At first blush it seemed last week's business media headlines heralded supermarket nirvana.
"Wal-Mart Scales Back Expansion," stated the Wall Street Journal. "Wal-Mart to Slow Growth in U.S. Market," blared CNN/Money.com.
The news sprung from Wal-Mart's presentation during an investor meeting (see story, Page 1).
The company said it will reduce its global square-footage growth next year to 7.5%, including about 7% domestically. That compares to 8% expansion on both the global and domestic fronts last year.
The bigger shift will involve a growth reduction in capital expenditures to between 2% and 4%, compared to 15% to 20% this year. That sharp drop will be enabled by factors including a more rigorous analysis of real estate opportunities and increased efficiencies.
Despite the announcement, Wal-Mart still plans to open nearly the same number of U.S. supercenters next year at 265-270 units.
Overall, Wal-Mart plans up to 660 stores of various formats around the world, including as many as 330 in the United States, which is close to this year's figure. That's not exactly a sharp growth decline in the scheme of things.
So is this really a slowdown? Dictionary.com offers the following definition for slowdown: "delay in progress, action, etc." Synonyms include "slackening, falloff, decline."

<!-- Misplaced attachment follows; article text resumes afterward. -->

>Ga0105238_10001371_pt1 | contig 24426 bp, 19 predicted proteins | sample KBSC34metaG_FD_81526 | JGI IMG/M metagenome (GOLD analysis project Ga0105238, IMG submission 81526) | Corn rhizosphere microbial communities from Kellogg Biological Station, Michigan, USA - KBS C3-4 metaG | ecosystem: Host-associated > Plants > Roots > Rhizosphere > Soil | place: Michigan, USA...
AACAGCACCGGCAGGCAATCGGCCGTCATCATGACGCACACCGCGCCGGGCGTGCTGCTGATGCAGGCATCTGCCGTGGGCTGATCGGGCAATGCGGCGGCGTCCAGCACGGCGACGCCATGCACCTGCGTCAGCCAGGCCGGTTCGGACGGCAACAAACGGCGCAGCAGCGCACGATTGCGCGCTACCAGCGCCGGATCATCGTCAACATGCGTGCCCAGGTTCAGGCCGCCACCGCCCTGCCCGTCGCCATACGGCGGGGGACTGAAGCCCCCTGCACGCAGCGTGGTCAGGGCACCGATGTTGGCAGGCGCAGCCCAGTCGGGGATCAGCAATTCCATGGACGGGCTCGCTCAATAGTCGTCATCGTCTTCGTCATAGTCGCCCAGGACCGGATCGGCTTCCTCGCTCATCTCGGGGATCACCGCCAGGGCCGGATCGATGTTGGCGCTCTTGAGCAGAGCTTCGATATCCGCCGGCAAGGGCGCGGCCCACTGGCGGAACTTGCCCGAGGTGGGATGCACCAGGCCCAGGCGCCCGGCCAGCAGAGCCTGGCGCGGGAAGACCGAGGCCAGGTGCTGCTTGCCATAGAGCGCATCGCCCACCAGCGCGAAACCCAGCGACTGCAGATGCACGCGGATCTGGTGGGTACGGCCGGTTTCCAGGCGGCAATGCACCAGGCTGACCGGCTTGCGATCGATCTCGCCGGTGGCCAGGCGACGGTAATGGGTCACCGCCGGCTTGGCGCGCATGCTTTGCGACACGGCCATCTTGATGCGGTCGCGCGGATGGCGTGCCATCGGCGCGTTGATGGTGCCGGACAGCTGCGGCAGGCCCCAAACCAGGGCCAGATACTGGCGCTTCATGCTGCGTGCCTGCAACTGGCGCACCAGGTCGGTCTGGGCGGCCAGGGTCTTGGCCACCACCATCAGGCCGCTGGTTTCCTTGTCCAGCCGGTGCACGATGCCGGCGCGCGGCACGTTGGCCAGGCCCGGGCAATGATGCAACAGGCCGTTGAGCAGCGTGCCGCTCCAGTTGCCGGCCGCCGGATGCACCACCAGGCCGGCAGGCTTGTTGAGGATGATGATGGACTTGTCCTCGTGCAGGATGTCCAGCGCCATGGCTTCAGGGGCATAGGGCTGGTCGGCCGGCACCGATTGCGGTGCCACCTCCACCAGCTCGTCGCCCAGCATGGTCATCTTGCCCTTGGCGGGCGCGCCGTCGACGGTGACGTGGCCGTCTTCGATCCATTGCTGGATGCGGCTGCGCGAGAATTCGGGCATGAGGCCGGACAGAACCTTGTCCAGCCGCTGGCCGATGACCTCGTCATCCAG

Those descriptions don't apply here. Last week's Wal-Mart announcement was a recognition that store openings will become more challenging as the company increasingly embraces urban markets, which present more resistance to big-box stores than the retailer's traditional rural base.
Wal-Mart's growth forecast also acknowledges that some supercenters will be modestly scaled down in size. It also pays lip service to investors who have been pushing the giant retailer to improve returns.
The upshot is that Wal-Mart will continue to grow, and will probably become more profitable and - yikes! - even more efficient. That doesn't spell great news for competitors.
Yet there are some possible upsides for supermarkets. Wal-Mart made a point of saying it will curb store growth that cannibalizes its existing base. That signals relief to supermarkets battling in areas already overcrowded with Wal-Mart units.
"You won't see a lot of new Wal-Mart stores in Houston or Oklahoma," said Mark Husson, New York-based managing director for HSBC Securities, London.
Another positive for supermarkets is that many continue to ramp up capital expenditures at a time when Wal-Mart is pulling back on spending. That may eventually set them apart from an aging Wal-Mart supercenter base if the giant retailer fails to make the necessary improvements.
On balance, last week's news shouldn't cause supermarkets to shift game plans. Oddly, the best new move that executives might consider is to buy Wal-Mart stock, which hit a new 52-week high after the company's announcement last Tuesday.
However, my credentials don't include that of stock analyst, so potential investors will need to do their own research.